[ fawr-bohd, fohr- ]
/ fɔrˈboʊd, foʊr- /

verb (used with object), fore·bod·ed, fore·bod·ing.

to foretell or predict; be an omen of; indicate beforehand; portend: clouds that forebode a storm.
to have a strong inner feeling or notion of (a future misfortune, evil, catastrophe, etc.); have a presentiment of.

verb (used without object), fore·bod·ed, fore·bod·ing.

to prophesy.
to have a presentiment.

Nearby words

  1. fore-topsail,
  2. forearm,
  3. forearm smash,
  4. forearmed,
  5. forebear,
  6. foreboding,
  7. forebody,
  8. forebrain,
  9. forecaddie,
  10. forecast

Origin of forebode

First recorded in 1595–1605; fore- + bode1

Related formsfore·bod·er, nounun·fore·bod·ed, adjective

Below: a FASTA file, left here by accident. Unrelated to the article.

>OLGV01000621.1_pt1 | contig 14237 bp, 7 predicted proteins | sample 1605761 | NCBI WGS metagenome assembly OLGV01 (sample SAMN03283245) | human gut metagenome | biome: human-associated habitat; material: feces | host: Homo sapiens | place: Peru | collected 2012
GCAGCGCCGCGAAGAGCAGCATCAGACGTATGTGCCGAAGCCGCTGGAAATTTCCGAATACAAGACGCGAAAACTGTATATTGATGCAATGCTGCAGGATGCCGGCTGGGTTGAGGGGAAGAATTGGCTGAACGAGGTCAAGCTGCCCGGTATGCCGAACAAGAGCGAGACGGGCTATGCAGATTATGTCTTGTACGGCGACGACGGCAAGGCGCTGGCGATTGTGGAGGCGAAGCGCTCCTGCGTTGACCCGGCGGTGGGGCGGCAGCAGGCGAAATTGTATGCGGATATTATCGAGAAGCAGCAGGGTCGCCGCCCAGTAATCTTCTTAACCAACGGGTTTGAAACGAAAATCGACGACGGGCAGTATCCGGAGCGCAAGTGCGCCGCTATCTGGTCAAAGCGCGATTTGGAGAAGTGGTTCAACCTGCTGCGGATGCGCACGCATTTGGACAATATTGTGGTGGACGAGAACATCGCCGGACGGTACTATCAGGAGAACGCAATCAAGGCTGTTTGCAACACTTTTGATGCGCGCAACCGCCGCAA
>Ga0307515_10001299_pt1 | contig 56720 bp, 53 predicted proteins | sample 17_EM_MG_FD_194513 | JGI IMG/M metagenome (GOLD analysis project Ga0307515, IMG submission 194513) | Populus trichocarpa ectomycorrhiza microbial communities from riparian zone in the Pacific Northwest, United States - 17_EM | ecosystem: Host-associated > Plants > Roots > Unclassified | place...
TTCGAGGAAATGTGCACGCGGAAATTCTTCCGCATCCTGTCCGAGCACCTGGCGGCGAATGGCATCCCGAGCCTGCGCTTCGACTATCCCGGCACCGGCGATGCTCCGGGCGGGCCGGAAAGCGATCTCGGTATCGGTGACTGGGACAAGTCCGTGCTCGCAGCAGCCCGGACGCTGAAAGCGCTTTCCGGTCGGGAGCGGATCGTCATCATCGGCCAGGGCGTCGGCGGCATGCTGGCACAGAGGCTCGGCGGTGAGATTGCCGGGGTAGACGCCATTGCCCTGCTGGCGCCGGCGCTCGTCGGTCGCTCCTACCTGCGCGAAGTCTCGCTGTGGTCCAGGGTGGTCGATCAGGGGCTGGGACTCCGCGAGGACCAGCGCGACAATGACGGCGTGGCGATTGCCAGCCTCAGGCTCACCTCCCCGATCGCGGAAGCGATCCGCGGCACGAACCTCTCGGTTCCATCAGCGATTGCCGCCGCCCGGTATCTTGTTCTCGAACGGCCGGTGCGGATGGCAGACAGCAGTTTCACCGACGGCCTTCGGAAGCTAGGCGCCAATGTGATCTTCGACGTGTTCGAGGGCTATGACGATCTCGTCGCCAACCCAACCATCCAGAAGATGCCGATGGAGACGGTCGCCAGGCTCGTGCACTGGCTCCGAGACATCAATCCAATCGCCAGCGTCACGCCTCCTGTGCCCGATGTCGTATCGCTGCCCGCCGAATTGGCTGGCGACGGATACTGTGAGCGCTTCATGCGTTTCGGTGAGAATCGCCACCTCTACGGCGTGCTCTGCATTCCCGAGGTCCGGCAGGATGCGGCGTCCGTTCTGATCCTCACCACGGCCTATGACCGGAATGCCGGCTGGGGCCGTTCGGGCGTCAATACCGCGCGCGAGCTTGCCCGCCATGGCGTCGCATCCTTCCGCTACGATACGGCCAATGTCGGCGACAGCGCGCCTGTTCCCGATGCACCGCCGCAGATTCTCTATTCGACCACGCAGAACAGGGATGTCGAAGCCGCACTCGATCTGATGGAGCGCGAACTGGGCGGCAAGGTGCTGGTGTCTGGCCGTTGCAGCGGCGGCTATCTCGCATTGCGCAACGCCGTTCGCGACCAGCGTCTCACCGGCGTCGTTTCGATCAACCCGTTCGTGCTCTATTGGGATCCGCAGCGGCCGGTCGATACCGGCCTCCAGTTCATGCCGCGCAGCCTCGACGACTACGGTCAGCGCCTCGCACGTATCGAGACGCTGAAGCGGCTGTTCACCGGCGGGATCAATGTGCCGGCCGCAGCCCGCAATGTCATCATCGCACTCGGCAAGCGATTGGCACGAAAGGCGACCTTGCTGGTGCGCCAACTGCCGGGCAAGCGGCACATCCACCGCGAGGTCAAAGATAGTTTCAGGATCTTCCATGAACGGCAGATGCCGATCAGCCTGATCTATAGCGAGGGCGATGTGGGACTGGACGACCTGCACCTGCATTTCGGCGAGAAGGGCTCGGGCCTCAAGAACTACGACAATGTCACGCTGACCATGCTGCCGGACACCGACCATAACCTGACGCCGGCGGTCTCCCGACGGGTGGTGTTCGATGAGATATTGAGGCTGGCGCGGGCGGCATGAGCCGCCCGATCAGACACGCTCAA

Can be confusedforbade forbid forbidden forebode Unabridged Based on the Random House Unabridged Dictionary, © Random House, Inc. 2019

Examples from the Web for forebode

British Dictionary definitions for forebode


/ (fɔːˈbəʊd) /


to warn of or indicate (an event, result, etc) in advance
to have an intuition or premonition of (an event)
Derived Formsforeboder, noun

Collins English Dictionary - Complete & Unabridged 2012 Digital Edition © William Collins Sons & Co. Ltd. 1979, 1986 © HarperCollins Publishers 1998, 2000, 2003, 2005, 2006, 2007, 2009, 2012

Word Origin and History for forebode



"feel a secret premonition," c.1600, from fore- + bode. Related: Foreboded; foreboding. Old English forebodian meant "to announce, declare."

Online Etymology Dictionary, © 2010 Douglas Harper